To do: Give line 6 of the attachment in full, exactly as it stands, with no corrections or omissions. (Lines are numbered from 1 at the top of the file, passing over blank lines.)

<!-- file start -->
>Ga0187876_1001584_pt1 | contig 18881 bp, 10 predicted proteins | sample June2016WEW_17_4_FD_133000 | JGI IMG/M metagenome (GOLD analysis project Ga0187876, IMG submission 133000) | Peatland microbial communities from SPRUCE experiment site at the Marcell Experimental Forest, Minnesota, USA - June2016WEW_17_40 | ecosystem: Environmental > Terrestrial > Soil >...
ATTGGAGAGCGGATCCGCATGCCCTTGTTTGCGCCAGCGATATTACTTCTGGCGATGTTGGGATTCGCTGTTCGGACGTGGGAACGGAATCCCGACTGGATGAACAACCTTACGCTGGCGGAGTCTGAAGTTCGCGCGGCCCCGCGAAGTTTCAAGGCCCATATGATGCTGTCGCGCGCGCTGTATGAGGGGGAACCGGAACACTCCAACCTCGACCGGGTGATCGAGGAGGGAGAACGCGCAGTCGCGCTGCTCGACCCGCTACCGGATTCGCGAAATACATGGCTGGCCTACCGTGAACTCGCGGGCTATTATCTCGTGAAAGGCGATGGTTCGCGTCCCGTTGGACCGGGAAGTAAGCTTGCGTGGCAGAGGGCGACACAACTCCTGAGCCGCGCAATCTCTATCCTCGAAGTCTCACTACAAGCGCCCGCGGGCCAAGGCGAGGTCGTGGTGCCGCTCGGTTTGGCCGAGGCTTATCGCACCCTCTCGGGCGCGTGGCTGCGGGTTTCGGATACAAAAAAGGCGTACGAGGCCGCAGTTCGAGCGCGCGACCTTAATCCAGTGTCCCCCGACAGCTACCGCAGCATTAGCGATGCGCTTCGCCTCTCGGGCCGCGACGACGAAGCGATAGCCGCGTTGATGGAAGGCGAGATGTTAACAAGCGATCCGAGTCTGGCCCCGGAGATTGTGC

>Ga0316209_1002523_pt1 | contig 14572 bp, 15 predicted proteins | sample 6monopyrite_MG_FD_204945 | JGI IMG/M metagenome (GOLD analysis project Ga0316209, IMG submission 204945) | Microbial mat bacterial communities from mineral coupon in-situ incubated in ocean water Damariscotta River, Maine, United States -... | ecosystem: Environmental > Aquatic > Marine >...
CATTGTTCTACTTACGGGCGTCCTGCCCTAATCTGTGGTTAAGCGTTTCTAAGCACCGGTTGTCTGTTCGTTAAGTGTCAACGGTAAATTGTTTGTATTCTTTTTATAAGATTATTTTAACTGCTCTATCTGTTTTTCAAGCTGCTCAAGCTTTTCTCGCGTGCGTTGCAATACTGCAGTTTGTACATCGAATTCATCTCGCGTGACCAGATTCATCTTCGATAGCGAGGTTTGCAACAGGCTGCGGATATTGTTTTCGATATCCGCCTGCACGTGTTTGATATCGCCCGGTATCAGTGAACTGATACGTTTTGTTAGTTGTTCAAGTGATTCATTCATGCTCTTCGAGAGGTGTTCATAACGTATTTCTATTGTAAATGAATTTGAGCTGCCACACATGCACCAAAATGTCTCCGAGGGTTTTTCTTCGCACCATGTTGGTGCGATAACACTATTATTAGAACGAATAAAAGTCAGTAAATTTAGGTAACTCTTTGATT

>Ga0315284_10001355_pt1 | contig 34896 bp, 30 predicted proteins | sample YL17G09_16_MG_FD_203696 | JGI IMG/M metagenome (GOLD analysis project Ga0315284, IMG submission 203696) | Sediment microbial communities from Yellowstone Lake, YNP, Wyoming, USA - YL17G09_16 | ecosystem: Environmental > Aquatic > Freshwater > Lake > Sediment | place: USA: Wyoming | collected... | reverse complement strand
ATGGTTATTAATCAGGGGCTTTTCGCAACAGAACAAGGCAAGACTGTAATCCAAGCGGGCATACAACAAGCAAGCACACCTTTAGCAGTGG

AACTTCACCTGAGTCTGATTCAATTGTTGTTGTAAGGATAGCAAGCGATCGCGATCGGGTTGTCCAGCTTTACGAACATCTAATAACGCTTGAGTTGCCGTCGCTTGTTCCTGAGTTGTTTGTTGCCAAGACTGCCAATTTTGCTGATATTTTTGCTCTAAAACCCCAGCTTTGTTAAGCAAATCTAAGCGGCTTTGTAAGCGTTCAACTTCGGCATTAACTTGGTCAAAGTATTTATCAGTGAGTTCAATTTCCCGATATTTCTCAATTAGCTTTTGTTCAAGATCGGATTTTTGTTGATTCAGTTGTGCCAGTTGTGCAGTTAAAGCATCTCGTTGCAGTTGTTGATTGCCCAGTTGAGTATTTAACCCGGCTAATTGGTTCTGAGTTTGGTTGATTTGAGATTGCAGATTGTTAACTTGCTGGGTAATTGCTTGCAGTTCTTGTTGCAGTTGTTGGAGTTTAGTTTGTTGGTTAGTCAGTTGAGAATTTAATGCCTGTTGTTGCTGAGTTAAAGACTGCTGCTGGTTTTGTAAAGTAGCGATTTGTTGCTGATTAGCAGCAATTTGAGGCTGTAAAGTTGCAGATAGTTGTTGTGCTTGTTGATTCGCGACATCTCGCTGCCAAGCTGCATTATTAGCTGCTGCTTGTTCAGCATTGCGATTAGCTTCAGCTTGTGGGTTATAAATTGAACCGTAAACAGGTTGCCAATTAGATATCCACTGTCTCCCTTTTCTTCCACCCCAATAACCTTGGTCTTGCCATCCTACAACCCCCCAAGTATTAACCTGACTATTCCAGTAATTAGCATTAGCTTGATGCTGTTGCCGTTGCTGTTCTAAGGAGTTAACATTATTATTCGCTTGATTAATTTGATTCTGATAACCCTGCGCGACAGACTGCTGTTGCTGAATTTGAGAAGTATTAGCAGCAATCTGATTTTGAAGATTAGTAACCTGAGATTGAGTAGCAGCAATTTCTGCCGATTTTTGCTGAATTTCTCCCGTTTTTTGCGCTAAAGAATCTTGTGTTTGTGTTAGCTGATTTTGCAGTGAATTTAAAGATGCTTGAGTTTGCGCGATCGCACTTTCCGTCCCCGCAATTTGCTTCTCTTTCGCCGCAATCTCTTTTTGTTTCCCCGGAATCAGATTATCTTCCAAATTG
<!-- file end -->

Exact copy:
ATGGTTATTAATCAGGGGCTTTTCGCAACAGAACAAGGCAAGACTGTAATCCAAGCGGGCATACAACAAGCAAGCACACCTTTAGCAGTGG